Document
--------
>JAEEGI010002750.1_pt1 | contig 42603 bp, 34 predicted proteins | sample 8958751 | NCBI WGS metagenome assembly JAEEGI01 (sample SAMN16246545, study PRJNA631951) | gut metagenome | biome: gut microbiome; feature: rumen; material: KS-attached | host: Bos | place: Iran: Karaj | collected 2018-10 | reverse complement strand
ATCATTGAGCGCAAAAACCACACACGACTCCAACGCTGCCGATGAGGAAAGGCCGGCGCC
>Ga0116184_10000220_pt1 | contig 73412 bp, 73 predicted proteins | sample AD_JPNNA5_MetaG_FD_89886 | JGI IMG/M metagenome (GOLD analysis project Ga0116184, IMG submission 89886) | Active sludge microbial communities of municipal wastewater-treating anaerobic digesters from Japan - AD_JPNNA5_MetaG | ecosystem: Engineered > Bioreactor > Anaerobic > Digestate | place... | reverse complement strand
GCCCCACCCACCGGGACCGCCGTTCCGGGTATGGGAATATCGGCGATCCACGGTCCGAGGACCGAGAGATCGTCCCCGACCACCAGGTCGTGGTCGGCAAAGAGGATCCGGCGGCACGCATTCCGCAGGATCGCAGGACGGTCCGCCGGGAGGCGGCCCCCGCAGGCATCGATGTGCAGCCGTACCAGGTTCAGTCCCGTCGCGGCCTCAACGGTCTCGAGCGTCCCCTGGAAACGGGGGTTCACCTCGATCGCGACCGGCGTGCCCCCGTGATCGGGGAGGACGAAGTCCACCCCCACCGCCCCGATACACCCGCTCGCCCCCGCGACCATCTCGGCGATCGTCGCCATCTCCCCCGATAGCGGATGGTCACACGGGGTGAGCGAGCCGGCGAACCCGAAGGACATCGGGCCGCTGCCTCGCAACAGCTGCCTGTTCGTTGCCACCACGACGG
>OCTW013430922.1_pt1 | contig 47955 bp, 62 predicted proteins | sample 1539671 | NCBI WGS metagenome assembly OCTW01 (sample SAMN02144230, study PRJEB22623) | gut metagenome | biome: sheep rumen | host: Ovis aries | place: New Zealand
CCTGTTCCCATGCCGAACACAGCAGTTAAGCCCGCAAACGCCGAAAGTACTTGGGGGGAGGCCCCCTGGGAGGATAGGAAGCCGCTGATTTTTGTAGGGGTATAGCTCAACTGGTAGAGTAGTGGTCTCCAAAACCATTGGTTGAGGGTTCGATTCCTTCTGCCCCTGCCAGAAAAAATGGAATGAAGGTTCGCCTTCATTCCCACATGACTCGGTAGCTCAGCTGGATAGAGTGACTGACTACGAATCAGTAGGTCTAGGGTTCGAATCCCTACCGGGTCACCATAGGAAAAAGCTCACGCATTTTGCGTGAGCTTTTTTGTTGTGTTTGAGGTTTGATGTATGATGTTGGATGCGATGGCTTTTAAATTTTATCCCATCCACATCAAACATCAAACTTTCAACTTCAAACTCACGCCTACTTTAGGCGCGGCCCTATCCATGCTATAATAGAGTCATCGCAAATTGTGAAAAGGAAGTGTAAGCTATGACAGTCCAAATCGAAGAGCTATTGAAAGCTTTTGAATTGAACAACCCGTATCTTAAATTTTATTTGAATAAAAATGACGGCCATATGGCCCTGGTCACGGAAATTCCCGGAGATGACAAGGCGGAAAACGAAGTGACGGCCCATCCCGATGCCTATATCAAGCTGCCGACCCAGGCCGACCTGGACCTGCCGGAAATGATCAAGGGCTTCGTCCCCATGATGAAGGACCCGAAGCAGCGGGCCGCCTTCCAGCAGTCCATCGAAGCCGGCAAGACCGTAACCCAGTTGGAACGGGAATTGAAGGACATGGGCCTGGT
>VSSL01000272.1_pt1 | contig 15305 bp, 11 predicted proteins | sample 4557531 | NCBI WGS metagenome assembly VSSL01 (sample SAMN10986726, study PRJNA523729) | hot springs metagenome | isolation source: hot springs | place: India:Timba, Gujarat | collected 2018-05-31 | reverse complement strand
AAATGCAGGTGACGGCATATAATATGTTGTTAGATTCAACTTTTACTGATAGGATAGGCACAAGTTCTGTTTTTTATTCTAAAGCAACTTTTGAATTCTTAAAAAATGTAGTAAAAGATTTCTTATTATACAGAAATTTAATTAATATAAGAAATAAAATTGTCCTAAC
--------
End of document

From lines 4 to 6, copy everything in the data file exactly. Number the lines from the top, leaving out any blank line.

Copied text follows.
GCCCCACCCACCGGGACCGCCGTTCCGGGTATGGGAATATCGGCGATCCACGGTCCGAGGACCGAGAGATCGTCCCCGACCACCAGGTCGTGGTCGGCAAAGAGGATCCGGCGGCACGCATTCCGCAGGATCGCAGGACGGTCCGCCGGGAGGCGGCCCCCGCAGGCATCGATGTGCAGCCGTACCAGGTTCAGTCCCGTCGCGGCCTCAACGGTCTCGAGCGTCCCCTGGAAACGGGGGTTCACCTCGATCGCGACCGGCGTGCCCCCGTGATCGGGGAGGACGAAGTCCACCCCCACCGCCCCGATACACCCGCTCGCCCCCGCGACCATCTCGGCGATCGTCGCCATCTCCCCCGATAGCGGATGGTCACACGGGGTGAGCGAGCCGGCGAACCCGAAGGACATCGGGCCGCTGCCTCGCAACAGCTGCCTGTTCGTTGCCACCACGACGG
>OCTW013430922.1_pt1 | contig 47955 bp, 62 predicted proteins | sample 1539671 | NCBI WGS metagenome assembly OCTW01 (sample SAMN02144230, study PRJEB22623) | gut metagenome | biome: sheep rumen | host: Ovis aries | place: New Zealand
CCTGTTCCCATGCCGAACACAGCAGTTAAGCCCGCAAACGCCGAAAGTACTTGGGGGGAGGCCCCCTGGGAGGATAGGAAGCCGCTGATTTTTGTAGGGGTATAGCTCAACTGGTAGAGTAGTGGTCTCCAAAACCATTGGTTGAGGGTTCGATTCCTTCTGCCCCTGCCAGAAAAAATGGAATGAAGGTTCGCCTTCATTCCCACATGACTCGGTAGCTCAGCTGGATAGAGTGACTGACTACGAATCAGTAGGTCTAGGGTTCGAATCCCTACCGGGTCACCATAGGAAAAAGCTCACGCATTTTGCGTGAGCTTTTTTGTTGTGTTTGAGGTTTGATGTATGATGTTGGATGCGATGGCTTTTAAATTTTATCCCATCCACATCAAACATCAAACTTTCAACTTCAAACTCACGCCTACTTTAGGCGCGGCCCTATCCATGCTATAATAGAGTCATCGCAAATTGTGAAAAGGAAGTGTAAGCTATGACAGTCCAAATCGAAGAGCTATTGAAAGCTTTTGAATTGAACAACCCGTATCTTAAATTTTATTTGAATAAAAATGACGGCCATATGGCCCTGGTCACGGAAATTCCCGGAGATGACAAGGCGGAAAACGAAGTGACGGCCCATCCCGATGCCTATATCAAGCTGCCGACCCAGGCCGACCTGGACCTGCCGGAAATGATCAAGGGCTTCGTCCCCATGATGAAGGACCCGAAGCAGCGGGCCGCCTTCCAGCAGTCCATCGAAGCCGGCAAGACCGTAACCCAGTTGGAACGGGAATTGAAGGACATGGGCCTGGT